“Upward motions make rain happen. The faster the air goes up; the harder the rain comes down. Everything else that occurs within the atmosphere simply builds on this basic principle.”
Rain happens two ways from clouds. Either the cloud is in an area with enough water vapor in the air that there are little ice crystals that get bigger and bigger until they are too heavy and fall. If the air temperature is cold enough they come down as snow, if it is not cold enough they fall as rain. In the other instance, clouds condense, often as they approach or go over a mountain range. This forces the water or ice droplets that are in a cloud to smash together until they are too heavy and fall, again as snow or rain. This process creates what is called a rain shadow. They is the phenomenon that area that falls on the inland side of a mountain range becomes a desert. This is from the clouds condensing and dropping rain over the mountain, then the clouds build up moisture again as they go over the deserts until they reach the next mountain range that has the same effect.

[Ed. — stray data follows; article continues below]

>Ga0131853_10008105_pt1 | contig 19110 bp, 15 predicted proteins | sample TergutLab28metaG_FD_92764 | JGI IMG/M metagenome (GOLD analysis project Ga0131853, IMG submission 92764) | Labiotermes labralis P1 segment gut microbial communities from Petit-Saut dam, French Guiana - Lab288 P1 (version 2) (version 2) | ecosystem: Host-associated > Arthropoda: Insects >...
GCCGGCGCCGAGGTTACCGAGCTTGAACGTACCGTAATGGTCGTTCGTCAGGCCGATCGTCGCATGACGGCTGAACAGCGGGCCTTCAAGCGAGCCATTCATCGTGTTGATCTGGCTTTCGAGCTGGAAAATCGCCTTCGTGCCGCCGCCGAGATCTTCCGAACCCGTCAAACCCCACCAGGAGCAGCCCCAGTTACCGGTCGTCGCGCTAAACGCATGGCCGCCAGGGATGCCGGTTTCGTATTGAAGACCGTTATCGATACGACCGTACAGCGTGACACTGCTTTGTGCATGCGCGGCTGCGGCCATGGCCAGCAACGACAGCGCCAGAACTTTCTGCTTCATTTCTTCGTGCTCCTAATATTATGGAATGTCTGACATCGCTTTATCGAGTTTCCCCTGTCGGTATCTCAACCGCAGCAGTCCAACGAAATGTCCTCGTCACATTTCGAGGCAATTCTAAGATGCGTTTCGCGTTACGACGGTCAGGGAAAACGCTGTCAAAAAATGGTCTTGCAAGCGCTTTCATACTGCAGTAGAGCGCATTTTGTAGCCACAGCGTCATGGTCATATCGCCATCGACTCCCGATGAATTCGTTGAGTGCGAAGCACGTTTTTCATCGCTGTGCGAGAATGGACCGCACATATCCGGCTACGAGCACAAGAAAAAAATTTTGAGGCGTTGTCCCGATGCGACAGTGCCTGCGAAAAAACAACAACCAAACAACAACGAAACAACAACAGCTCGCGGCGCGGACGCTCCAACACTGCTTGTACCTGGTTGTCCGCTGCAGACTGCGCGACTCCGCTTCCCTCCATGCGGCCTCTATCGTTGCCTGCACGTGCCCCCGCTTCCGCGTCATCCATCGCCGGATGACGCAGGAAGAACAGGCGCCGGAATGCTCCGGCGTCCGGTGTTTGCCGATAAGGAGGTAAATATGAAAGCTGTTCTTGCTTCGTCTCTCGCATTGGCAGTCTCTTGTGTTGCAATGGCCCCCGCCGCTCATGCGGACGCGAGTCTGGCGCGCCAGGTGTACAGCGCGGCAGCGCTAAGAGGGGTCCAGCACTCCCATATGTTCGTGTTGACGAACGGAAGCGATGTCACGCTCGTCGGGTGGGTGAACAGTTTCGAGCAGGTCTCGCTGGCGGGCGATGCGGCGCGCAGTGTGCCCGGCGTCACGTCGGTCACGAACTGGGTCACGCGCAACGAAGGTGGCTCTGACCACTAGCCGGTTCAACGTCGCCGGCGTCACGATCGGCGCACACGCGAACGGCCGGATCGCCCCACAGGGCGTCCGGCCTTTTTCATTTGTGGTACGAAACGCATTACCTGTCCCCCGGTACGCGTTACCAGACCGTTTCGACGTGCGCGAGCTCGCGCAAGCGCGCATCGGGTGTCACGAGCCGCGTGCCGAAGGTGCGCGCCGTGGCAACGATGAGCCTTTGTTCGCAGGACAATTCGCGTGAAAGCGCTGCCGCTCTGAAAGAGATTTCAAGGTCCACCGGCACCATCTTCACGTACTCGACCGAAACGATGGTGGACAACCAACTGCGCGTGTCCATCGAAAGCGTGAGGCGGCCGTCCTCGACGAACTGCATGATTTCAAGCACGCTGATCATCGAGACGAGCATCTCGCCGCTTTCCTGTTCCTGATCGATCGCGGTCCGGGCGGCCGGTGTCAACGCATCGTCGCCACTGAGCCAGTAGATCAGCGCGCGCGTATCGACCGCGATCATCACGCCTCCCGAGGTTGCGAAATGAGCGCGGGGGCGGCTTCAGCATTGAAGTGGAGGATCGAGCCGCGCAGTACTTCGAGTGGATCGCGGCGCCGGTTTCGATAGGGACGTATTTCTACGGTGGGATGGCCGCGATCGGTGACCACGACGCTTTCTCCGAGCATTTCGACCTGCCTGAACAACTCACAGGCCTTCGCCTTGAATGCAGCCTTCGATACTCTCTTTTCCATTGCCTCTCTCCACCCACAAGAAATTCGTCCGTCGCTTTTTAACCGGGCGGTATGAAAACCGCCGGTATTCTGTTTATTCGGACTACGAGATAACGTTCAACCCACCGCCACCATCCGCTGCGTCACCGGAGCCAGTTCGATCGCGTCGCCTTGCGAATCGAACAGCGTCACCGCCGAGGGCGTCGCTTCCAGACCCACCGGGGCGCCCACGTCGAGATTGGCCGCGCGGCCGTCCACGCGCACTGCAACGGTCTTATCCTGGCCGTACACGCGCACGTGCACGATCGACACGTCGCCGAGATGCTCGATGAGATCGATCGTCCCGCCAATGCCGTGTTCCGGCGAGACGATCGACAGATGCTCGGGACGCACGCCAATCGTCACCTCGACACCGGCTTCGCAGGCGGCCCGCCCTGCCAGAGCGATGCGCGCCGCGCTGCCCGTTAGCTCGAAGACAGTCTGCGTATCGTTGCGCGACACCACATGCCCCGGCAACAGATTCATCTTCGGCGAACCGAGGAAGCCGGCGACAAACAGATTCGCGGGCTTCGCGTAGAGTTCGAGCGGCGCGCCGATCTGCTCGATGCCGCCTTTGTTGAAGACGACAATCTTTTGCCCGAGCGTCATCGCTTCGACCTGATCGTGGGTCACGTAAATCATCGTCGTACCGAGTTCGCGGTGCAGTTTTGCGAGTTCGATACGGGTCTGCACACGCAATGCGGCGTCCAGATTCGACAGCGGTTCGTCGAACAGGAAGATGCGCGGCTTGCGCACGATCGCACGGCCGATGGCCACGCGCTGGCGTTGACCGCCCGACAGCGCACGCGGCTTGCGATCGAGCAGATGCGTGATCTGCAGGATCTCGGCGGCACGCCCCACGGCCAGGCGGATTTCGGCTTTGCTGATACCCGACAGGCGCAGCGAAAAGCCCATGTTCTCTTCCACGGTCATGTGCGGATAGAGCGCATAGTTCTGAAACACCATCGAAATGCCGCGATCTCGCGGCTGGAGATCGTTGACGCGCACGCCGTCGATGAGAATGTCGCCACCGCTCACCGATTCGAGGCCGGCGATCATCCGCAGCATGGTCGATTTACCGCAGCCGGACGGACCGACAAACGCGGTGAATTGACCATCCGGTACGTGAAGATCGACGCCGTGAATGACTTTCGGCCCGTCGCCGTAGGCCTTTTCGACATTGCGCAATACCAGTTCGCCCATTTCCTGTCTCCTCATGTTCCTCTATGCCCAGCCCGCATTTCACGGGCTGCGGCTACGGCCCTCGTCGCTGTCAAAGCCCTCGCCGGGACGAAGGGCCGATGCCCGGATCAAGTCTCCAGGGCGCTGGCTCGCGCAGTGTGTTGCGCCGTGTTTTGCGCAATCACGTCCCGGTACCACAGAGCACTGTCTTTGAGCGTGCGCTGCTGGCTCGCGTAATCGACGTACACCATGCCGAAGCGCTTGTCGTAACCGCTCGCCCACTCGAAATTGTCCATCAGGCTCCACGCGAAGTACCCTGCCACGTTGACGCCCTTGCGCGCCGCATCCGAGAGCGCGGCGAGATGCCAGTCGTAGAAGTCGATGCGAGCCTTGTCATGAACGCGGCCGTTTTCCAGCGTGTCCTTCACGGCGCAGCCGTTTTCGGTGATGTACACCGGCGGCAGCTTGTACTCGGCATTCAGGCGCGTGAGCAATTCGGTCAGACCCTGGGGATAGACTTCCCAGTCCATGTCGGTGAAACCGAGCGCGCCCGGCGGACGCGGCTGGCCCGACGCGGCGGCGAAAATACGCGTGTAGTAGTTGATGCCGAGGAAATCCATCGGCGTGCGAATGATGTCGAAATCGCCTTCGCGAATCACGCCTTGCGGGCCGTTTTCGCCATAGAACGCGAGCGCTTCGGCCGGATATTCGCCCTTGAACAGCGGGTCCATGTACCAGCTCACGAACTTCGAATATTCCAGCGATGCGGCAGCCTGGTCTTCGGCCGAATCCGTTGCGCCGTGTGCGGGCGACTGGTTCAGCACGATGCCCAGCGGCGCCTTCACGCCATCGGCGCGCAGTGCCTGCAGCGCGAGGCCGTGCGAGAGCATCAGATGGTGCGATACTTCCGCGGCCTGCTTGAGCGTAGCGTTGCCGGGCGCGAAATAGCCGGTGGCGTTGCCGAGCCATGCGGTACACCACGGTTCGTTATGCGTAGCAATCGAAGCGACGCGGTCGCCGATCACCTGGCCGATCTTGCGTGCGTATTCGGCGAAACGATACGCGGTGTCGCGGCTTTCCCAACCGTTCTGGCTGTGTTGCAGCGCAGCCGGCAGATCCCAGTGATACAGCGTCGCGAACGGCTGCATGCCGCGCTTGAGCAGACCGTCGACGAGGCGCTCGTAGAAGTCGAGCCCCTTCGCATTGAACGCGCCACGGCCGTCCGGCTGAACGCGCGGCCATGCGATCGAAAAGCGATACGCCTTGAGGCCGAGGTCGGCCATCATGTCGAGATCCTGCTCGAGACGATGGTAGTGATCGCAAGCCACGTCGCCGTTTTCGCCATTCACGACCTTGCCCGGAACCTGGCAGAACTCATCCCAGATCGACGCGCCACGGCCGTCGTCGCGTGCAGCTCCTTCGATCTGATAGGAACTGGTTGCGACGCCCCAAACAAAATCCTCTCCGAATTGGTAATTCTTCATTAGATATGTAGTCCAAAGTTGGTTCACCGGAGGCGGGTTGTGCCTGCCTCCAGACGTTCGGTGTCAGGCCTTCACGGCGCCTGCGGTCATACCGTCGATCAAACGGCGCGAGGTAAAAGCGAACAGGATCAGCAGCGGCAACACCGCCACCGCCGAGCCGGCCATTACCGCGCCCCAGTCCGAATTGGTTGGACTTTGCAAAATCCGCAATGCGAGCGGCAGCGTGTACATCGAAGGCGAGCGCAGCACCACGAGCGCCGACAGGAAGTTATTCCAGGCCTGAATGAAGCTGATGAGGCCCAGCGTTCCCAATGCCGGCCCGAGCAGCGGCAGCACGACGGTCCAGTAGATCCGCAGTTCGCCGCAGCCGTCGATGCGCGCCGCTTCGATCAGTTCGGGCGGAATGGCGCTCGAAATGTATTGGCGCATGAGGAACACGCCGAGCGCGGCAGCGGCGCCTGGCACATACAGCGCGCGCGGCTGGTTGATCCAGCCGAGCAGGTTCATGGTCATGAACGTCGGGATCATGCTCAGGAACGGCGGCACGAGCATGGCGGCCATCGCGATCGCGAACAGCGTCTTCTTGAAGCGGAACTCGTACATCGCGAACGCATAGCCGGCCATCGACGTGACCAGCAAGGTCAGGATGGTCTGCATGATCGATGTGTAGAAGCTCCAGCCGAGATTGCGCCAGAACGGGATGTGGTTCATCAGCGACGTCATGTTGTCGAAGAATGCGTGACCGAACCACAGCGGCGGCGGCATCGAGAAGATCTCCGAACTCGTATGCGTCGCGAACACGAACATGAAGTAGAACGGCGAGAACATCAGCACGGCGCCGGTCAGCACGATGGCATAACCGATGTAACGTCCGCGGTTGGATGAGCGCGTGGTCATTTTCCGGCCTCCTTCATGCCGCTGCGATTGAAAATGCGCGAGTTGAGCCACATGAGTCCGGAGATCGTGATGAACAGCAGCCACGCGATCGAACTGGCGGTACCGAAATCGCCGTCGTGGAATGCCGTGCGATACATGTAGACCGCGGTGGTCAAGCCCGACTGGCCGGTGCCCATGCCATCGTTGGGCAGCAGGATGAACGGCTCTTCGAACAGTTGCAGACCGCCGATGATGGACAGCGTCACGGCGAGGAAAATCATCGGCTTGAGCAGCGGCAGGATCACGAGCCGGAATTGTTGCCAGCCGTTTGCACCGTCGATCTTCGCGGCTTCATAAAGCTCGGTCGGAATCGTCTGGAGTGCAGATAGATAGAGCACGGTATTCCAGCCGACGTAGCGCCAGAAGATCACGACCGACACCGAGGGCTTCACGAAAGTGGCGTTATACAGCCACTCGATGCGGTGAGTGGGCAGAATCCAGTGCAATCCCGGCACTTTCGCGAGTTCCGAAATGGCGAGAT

A cloud is a collection of water that has evaporated from the surface of earth. When the water evaporates into the air, it hits the cold atmosphere and condenses. If too so much water condenses that the could becomes too heavy for the atmosphere to keep aloft, or if temperatures drop decreasing pressure, the condensed water falls back to earth as rain.
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